In 2016, Mouctar Diallo, a teenage African immigrant, stepped into the rough-and-tumble world of Sanitation Salvage. He was hired off the streets of the Bronx for a few bucks in cash, then spent 18 months as one of the company’s “third men,” hustling ahead of the trash trucks to grab garbage from the curb and keep the gritty show rolling.

Then, nearing the end of a shift on Nov. 7, 2017, Diallo wound up crushed to death under the wheels of a Sanitation Salvage truck. The men he’d been helping lied to the police, saying their dead colleague was a homeless person who had come out of nowhere. The police took them at their word, and Diallo was buried quietly by his family, the circumstances of his death a cynical fiction.

Homeless people on their pets: ‘She saved me as much as I saved her’

Four people share stories of animal companions as experts say they take better care of pets than those with housing

Heather with her dog Poppy in downtown Seattle, Washington.

Heather, 22, Seattle

Before we found Poppy, I didn’t feel like I had anything to wake up for. I was going through a rough time in my life and didn’t care about myself. I’d been homeless since my parents told me to leave our family house in June 2016 and was so miserable in my situation. Everywhere I go people shun me and tell me to leave.

Then, last March, I was walking around downtown Seattle with my boyfriend when we saw a group of guys with two dogs. They were yelling at one of them and she was shivering and obviously scared. I went into a store and when I came out my boyfriend had the dog. I was confused. He said to me: “I made a life choice without you; we’re keeping the dog.” He’d paid the guys $5 for her.

It was an eye-opening moment for me to look at her properly. She raised her head with a look that said: “Please don’t hurt me.” She had protruding ribs, fleas, missing patches of fur and couldn’t walk properly. I wrapped her in my jacket like a little baby and promised I’d never let anybody hurt her again. And that’s my promise to her for the rest of her life. We named her Poppy after a poppy seed muffin she was trying to eat off the sidewalk.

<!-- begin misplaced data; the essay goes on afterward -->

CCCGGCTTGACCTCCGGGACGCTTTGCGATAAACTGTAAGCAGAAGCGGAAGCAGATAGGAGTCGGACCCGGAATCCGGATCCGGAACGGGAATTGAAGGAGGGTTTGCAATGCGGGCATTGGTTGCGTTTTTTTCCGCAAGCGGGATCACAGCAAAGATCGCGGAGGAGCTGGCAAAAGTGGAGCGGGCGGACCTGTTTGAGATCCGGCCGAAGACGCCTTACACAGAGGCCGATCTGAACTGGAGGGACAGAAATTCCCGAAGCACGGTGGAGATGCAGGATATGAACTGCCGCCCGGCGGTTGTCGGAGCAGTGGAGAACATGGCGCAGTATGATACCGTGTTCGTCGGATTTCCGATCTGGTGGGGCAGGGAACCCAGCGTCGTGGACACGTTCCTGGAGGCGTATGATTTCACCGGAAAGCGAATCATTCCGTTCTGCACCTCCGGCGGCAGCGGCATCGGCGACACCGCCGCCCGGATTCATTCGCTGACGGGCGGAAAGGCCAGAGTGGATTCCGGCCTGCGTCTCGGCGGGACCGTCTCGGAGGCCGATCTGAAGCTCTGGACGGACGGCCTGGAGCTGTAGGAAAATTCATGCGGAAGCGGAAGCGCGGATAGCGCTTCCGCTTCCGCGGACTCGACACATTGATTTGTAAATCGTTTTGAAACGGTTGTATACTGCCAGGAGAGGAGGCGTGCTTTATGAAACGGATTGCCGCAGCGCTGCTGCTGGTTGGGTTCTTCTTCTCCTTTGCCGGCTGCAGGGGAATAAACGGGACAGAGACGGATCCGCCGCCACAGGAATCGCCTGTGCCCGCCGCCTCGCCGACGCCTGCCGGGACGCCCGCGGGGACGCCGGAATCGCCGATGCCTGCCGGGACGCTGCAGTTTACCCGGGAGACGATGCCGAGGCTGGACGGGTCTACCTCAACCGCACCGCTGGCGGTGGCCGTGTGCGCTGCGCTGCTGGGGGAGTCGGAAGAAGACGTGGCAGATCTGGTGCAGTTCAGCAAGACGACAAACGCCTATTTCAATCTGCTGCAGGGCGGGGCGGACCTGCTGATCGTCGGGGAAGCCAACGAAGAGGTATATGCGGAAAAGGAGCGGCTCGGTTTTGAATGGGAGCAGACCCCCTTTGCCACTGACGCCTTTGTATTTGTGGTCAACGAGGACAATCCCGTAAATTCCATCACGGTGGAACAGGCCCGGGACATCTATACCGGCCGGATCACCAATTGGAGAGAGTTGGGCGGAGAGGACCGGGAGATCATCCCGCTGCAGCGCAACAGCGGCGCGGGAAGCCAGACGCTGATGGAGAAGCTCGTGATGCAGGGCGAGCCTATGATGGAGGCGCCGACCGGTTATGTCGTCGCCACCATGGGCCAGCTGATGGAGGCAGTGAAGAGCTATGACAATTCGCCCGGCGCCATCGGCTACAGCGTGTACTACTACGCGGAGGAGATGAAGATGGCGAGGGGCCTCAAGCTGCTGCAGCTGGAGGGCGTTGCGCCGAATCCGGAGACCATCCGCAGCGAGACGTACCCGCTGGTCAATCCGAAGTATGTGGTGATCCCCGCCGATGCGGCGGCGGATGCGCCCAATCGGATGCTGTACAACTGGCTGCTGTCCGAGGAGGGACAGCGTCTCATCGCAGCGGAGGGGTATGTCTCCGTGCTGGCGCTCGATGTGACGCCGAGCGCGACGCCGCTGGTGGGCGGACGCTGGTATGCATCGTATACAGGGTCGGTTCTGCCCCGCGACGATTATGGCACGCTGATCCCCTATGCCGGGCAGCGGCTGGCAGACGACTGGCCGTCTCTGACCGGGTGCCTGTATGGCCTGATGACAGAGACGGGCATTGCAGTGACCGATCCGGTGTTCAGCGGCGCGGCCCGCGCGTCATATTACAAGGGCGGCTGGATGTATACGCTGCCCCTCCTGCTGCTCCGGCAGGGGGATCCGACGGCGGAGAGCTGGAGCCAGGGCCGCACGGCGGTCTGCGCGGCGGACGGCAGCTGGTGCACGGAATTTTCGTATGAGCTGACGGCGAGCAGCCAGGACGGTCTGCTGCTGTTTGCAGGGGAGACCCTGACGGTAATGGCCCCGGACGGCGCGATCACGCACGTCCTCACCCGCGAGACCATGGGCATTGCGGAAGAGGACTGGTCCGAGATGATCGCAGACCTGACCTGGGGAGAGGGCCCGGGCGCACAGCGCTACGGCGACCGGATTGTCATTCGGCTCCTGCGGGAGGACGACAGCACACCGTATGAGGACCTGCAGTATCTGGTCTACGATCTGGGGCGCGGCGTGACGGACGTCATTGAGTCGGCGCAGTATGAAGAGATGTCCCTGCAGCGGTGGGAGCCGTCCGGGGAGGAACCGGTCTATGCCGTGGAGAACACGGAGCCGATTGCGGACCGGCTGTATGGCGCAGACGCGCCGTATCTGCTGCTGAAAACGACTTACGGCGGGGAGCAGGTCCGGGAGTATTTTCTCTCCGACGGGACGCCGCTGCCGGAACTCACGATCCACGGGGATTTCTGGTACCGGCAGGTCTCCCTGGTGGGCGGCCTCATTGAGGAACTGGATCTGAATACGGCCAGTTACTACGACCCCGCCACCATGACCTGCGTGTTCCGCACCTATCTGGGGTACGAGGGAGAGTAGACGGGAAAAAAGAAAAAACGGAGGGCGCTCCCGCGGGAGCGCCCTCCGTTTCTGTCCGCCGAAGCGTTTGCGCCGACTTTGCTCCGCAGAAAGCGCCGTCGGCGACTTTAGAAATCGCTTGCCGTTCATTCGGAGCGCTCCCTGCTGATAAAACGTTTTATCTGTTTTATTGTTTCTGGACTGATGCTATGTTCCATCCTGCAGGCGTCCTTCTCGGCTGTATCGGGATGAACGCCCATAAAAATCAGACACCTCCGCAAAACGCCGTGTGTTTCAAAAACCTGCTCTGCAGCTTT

Heather on Poppy: ‘Seeing her like that reminds me to stay happy for simple things too.’

We moved from sleeping in a doorway to a tent. I stopped stealing food from stores when we were desperate; I didn’t want to go to jail for something dumb and risk losing her. I’ve applied for food stamps and now have a case manager helping me get on a housing list and get Poppy registered as a service animal so that we’re protected from being split up [by the Federal Housing Act].

People comment about how I shouldn’t be on the street with a dog. But they probably have a misconception that she’s not being taken care of. Twice a month the Union Gospel Mission does free pet care. I feed her at specific times with foods that the vet has told me will keep her healthy. I get money for her food from panhandling. She’s literally with me 24–7. She wakes up so excited every morning and gets so happy about the littlest thing, like rolling around in the grass or even just the weather being nice. Seeing her like that reminds me to stay happy for simple things too. In my mind she’s a little angel that saved me as much as I saved her.

Video Goodnesses
and not-so-goodnesses